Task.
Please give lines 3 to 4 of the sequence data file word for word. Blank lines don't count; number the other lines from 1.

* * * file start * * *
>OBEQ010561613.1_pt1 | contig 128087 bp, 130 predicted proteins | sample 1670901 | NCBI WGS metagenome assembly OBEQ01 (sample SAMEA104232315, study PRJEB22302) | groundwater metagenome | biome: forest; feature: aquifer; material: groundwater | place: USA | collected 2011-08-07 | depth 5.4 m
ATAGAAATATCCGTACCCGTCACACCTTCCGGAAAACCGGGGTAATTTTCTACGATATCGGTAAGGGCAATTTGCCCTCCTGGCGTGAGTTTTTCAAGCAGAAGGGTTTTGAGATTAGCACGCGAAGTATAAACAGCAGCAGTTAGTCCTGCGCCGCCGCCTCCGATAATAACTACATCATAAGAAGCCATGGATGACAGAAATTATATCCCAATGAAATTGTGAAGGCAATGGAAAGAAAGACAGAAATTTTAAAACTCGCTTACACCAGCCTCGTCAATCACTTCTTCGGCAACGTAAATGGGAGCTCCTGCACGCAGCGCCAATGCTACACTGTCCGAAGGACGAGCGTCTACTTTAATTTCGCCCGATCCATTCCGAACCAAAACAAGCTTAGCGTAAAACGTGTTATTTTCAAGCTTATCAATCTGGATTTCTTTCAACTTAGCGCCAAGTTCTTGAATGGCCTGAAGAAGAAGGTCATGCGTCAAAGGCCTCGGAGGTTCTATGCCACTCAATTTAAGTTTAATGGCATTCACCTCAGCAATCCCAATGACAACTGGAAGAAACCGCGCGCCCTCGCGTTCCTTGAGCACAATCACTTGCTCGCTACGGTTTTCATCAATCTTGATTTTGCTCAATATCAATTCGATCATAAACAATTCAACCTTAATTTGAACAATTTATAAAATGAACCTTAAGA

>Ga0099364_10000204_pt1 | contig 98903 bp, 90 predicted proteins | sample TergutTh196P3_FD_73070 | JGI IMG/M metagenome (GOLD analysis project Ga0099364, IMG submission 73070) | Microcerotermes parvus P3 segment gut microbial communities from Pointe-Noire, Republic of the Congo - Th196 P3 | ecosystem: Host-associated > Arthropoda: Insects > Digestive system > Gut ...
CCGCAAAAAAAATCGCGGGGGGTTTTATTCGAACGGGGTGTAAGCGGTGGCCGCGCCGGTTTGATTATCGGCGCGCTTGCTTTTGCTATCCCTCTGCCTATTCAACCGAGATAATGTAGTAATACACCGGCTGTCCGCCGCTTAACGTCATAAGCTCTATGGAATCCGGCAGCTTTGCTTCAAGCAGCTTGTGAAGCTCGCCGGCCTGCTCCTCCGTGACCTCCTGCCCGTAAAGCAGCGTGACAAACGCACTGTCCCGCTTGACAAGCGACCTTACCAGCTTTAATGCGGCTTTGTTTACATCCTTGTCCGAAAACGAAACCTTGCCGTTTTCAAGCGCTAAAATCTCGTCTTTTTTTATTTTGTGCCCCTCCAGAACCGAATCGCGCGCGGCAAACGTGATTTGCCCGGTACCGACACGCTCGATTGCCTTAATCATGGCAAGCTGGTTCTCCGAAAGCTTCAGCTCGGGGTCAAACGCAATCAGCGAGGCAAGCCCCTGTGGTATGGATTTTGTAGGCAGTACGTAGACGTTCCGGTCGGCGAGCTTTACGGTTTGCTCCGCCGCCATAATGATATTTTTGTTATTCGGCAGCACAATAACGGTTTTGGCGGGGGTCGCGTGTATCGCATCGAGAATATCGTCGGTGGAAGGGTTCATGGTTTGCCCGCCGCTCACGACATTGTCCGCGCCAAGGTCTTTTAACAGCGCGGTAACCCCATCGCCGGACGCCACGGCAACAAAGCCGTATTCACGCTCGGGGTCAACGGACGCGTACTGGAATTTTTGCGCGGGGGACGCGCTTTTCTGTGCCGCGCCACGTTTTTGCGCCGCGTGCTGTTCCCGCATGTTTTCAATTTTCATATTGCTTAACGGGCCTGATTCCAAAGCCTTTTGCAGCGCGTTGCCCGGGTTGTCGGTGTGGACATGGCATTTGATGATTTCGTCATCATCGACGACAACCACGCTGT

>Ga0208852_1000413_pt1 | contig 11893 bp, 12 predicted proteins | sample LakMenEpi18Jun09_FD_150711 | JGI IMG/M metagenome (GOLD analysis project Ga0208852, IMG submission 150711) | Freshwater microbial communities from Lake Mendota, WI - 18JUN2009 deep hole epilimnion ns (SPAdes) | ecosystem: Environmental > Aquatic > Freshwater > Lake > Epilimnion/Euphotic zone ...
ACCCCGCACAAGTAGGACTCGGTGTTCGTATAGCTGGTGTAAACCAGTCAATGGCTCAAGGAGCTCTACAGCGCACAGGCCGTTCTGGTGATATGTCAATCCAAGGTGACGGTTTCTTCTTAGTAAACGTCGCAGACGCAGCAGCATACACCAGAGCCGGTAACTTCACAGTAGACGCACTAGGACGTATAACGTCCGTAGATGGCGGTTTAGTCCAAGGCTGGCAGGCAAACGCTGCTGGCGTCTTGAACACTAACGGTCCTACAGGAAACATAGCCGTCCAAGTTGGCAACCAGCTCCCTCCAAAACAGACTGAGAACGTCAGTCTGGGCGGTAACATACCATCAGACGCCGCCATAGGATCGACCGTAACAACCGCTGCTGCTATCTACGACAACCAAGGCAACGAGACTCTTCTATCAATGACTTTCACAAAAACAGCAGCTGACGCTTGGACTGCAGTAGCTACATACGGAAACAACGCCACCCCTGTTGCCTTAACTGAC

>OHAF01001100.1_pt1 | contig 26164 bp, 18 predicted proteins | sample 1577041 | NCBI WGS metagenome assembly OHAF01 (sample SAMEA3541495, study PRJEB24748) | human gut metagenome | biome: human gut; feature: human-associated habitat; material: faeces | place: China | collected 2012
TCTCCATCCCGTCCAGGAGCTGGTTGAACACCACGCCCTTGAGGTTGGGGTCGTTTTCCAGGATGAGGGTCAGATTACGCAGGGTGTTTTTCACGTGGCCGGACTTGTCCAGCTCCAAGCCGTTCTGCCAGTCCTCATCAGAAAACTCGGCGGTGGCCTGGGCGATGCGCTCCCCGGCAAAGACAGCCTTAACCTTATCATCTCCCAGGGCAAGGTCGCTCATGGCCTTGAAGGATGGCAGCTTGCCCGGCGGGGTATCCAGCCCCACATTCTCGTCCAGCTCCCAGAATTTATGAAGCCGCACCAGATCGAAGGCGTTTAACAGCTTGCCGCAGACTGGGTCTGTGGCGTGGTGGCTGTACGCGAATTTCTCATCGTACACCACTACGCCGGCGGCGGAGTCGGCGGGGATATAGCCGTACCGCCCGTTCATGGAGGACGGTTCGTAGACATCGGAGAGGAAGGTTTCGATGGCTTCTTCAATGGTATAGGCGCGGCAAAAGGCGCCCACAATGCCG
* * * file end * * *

>Ga0099364_10000204_pt1 | contig 98903 bp, 90 predicted proteins | sample TergutTh196P3_FD_73070 | JGI IMG/M metagenome (GOLD analysis project Ga0099364, IMG submission 73070) | Microcerotermes parvus P3 segment gut microbial communities from Pointe-Noire, Republic of the Congo - Th196 P3 | ecosystem: Host-associated > Arthropoda: Insects > Digestive system > Gut ...
CCGCAAAAAAAATCGCGGGGGGTTTTATTCGAACGGGGTGTAAGCGGTGGCCGCGCCGGTTTGATTATCGGCGCGCTTGCTTTTGCTATCCCTCTGCCTATTCAACCGAGATAATGTAGTAATACACCGGCTGTCCGCCGCTTAACGTCATAAGCTCTATGGAATCCGGCAGCTTTGCTTCAAGCAGCTTGTGAAGCTCGCCGGCCTGCTCCTCCGTGACCTCCTGCCCGTAAAGCAGCGTGACAAACGCACTGTCCCGCTTGACAAGCGACCTTACCAGCTTTAATGCGGCTTTGTTTACATCCTTGTCCGAAAACGAAACCTTGCCGTTTTCAAGCGCTAAAATCTCGTCTTTTTTTATTTTGTGCCCCTCCAGAACCGAATCGCGCGCGGCAAACGTGATTTGCCCGGTACCGACACGCTCGATTGCCTTAATCATGGCAAGCTGGTTCTCCGAAAGCTTCAGCTCGGGGTCAAACGCAATCAGCGAGGCAAGCCCCTGTGGTATGGATTTTGTAGGCAGTACGTAGACGTTCCGGTCGGCGAGCTTTACGGTTTGCTCCGCCGCCATAATGATATTTTTGTTATTCGGCAGCACAATAACGGTTTTGGCGGGGGTCGCGTGTATCGCATCGAGAATATCGTCGGTGGAAGGGTTCATGGTTTGCCCGCCGCTCACGACATTGTCCGCGCCAAGGTCTTTTAACAGCGCGGTAACCCCATCGCCGGACGCCACGGCAACAAAGCCGTATTCACGCTCGGGGTCAACGGACGCGTACTGGAATTTTTGCGCGGGGGACGCGCTTTTCTGTGCCGCGCCACGTTTTTGCGCCGCGTGCTGTTCCCGCATGTTTTCAATTTTCATATTGCTTAACGGGCCTGATTCCAAAGCCTTTTGCAGCGCGTTGCCCGGGTTGTCGGTGTGGACATGGCATTTGATGATTTCGTCATCATCGACGACAACCACGCTGT